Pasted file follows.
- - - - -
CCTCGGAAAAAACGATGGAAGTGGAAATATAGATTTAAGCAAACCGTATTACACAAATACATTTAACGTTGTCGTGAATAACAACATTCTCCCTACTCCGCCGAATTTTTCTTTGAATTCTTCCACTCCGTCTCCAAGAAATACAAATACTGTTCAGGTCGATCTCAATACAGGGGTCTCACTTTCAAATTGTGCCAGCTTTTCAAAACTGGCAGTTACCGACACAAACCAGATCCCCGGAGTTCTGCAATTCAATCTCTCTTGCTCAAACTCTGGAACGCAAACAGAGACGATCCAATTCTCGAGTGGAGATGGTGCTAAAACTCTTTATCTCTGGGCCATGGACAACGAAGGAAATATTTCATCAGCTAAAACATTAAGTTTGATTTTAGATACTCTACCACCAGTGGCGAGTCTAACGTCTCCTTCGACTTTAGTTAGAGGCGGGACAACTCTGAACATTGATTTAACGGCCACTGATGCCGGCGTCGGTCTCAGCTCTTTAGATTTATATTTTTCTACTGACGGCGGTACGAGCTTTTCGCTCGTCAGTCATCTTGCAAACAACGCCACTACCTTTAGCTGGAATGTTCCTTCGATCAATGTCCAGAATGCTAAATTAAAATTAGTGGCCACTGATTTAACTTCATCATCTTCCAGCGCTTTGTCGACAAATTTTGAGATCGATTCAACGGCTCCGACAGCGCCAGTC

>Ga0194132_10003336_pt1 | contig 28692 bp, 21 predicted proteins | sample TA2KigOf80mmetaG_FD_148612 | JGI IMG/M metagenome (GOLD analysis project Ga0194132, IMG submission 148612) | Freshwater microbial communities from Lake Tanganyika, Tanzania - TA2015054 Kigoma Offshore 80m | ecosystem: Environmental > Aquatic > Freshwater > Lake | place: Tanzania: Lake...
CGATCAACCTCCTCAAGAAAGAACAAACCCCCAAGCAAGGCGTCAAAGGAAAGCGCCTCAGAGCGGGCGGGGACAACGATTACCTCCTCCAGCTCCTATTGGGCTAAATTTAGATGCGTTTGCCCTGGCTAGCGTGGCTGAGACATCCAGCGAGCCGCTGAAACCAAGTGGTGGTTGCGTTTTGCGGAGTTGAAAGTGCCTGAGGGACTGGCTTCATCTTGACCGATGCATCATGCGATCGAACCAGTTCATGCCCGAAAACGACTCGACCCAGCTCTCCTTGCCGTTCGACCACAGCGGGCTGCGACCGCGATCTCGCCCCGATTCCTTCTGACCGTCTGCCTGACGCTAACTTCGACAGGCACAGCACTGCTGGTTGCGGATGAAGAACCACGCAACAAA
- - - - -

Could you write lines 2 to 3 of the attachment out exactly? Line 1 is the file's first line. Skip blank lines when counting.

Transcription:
>Ga0194132_10003336_pt1 | contig 28692 bp, 21 predicted proteins | sample TA2KigOf80mmetaG_FD_148612 | JGI IMG/M metagenome (GOLD analysis project Ga0194132, IMG submission 148612) | Freshwater microbial communities from Lake Tanganyika, Tanzania - TA2015054 Kigoma Offshore 80m | ecosystem: Environmental > Aquatic > Freshwater > Lake | place: Tanzania: Lake...
CGATCAACCTCCTCAAGAAAGAACAAACCCCCAAGCAAGGCGTCAAAGGAAAGCGCCTCAGAGCGGGCGGGGACAACGATTACCTCCTCCAGCTCCTATTGGGCTAAATTTAGATGCGTTTGCCCTGGCTAGCGTGGCTGAGACATCCAGCGAGCCGCTGAAACCAAGTGGTGGTTGCGTTTTGCGGAGTTGAAAGTGCCTGAGGGACTGGCTTCATCTTGACCGATGCATCATGCGATCGAACCAGTTCATGCCCGAAAACGACTCGACCCAGCTCTCCTTGCCGTTCGACCACAGCGGGCTGCGACCGCGATCTCGCCCCGATTCCTTCTGACCGTCTGCCTGACGCTAACTTCGACAGGCACAGCACTGCTGGTTGCGGATGAAGAACCACGCAACAAA